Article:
Desperate Glory

The New Quarterly is one of my favourite literary magazines and  I’m delighted  they’ve included  “Desperate Glory” in the forthcoming  winter issue,   TNQ 128.  Set in 1933, “Desperate Glory” is one of a series of stories which feature my character Harry Miles; this time he is  a boy confronted for the first time with poetry, death, love, loss and the like.  Earlier this year I spent time researching for these stories, several of which are set in London, and was able to visit the  school that inspired this story, Emanuel School in Battersea.   Halfway  down the stairs and towards the end of the visit, I had the strangest feeling of  being simultaneously in an imaginary/historical version of the school, where boys  sat at wooden desks and fought out their differences in the cloakroom, and in the actual co-educational institution it is today, with huge art rooms and  all the benefits of modern technology. The story had become real. Here’s how it begins:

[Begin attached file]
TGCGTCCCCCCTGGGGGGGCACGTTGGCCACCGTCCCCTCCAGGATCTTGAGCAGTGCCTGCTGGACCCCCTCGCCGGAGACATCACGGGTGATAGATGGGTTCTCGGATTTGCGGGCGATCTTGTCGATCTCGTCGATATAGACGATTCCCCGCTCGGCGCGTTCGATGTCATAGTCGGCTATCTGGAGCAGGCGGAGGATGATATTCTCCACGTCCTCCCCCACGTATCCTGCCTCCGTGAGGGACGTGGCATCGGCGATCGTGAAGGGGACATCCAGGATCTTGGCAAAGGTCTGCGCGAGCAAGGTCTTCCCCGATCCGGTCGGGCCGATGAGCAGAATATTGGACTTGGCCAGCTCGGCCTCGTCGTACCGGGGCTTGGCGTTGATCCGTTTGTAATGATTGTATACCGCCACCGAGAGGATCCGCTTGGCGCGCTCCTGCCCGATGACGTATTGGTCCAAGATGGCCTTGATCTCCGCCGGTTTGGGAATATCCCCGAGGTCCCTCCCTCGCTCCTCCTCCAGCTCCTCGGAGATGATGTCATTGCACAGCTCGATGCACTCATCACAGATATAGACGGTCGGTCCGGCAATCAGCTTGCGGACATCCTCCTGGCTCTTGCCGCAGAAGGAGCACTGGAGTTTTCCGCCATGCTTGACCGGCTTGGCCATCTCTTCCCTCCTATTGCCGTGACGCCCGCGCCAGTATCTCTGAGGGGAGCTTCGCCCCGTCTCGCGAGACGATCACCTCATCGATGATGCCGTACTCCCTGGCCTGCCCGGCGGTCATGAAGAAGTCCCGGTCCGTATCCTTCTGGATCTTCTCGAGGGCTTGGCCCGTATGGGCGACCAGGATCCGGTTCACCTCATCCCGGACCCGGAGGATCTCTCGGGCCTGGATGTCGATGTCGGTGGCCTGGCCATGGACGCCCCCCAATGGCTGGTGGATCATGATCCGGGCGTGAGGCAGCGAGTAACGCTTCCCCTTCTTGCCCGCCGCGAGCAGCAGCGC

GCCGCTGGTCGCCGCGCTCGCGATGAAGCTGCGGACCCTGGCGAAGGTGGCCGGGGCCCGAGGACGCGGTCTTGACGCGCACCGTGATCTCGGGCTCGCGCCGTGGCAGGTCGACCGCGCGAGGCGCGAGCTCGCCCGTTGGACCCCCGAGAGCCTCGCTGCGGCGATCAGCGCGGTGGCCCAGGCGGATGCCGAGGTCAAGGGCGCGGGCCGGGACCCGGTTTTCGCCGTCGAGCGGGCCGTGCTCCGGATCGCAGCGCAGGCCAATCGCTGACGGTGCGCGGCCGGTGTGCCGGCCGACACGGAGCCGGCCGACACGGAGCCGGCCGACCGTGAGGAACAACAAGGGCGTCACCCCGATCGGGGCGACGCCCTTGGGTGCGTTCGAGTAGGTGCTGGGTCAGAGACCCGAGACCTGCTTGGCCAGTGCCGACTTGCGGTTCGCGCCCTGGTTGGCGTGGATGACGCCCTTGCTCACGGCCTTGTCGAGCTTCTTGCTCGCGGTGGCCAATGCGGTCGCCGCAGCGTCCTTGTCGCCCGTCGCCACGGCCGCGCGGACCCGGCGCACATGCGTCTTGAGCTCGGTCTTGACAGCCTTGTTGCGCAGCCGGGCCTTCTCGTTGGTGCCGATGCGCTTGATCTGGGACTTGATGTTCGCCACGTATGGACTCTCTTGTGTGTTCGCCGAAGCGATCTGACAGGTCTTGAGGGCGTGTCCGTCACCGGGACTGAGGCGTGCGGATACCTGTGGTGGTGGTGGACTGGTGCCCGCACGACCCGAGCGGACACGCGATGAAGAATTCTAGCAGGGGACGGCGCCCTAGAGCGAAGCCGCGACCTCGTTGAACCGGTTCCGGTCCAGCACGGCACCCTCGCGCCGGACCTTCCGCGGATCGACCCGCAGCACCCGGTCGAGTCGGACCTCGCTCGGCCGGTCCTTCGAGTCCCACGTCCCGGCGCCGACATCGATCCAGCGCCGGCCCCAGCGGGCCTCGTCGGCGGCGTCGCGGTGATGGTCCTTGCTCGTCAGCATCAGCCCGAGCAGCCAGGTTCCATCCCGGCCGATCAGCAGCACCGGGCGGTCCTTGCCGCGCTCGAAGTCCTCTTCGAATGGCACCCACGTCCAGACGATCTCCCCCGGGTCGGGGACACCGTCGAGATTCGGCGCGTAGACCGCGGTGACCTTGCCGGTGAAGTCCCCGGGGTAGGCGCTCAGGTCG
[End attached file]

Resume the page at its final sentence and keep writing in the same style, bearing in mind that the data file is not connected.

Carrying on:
School windowDesperate Glory

He had a window seat, at the front. Morning sun fell across his desk, picking out its fine coating of chalk dust, the marks  of his fingers. Stray tendrils of Virginia creeper, a deep scarlet, framed the wooden sash window,  the  top  arch of  which was   made from four pieces, the careful joints just visible through white paint. He could see the railway lines running to Clapham Junction,  the sports fields, fence, trees and buildings beyond. To his right sat Gorsely, behind him, Fitzgerald. He  had a close-up view of their new teacher, Mr Whitehorse: of the gravelly texture of his skin and the jagged white line that ran from his cheekbone to the corner of his lip.
“Miles,” Whitehorse said as he marked Harry  present, “Do you know what your name signifies?”


The title, of course, comes from Wilfrid Owen’s Dulce et Decorum Est.


Emanuel School

Thanks to Carole Miles (no relation to the character!)  for the picture.